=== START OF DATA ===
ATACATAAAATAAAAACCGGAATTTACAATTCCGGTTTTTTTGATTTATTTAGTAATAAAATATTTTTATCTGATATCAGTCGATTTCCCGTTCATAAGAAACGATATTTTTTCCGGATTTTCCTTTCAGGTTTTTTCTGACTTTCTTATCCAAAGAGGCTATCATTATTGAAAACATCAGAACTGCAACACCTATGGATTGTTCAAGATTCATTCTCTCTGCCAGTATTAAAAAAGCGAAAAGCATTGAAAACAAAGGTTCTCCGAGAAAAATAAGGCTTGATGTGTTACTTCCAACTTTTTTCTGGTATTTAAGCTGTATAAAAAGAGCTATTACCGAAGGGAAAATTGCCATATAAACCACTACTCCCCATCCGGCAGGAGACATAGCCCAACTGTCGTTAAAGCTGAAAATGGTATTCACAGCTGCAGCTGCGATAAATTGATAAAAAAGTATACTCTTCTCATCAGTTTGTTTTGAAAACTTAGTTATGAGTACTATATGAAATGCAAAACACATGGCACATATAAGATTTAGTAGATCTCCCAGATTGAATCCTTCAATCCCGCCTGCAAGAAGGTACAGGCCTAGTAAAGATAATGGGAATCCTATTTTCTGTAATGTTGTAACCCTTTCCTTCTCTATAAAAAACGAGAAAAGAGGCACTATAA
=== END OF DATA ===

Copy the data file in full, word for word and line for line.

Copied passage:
ATACATAAAATAAAAACCGGAATTTACAATTCCGGTTTTTTTGATTTATTTAGTAATAAAATATTTTTATCTGATATCAGTCGATTTCCCGTTCATAAGAAACGATATTTTTTCCGGATTTTCCTTTCAGGTTTTTTCTGACTTTCTTATCCAAAGAGGCTATCATTATTGAAAACATCAGAACTGCAACACCTATGGATTGTTCAAGATTCATTCTCTCTGCCAGTATTAAAAAAGCGAAAAGCATTGAAAACAAAGGTTCTCCGAGAAAAATAAGGCTTGATGTGTTACTTCCAACTTTTTTCTGGTATTTAAGCTGTATAAAAAGAGCTATTACCGAAGGGAAAATTGCCATATAAACCACTACTCCCCATCCGGCAGGAGACATAGCCCAACTGTCGTTAAAGCTGAAAATGGTATTCACAGCTGCAGCTGCGATAAATTGATAAAAAAGTATACTCTTCTCATCAGTTTGTTTTGAAAACTTAGTTATGAGTACTATATGAAATGCAAAACACATGGCACATATAAGATTTAGTAGATCTCCCAGATTGAATCCTTCAATCCCGCCTGCAAGAAGGTACAGGCCTAGTAAAGATAATGGGAATCCTATTTTCTGTAATGTTGTAACCCTTTCCTTCTCTATAAAAAACGAGAAAAGAGGCACTATAA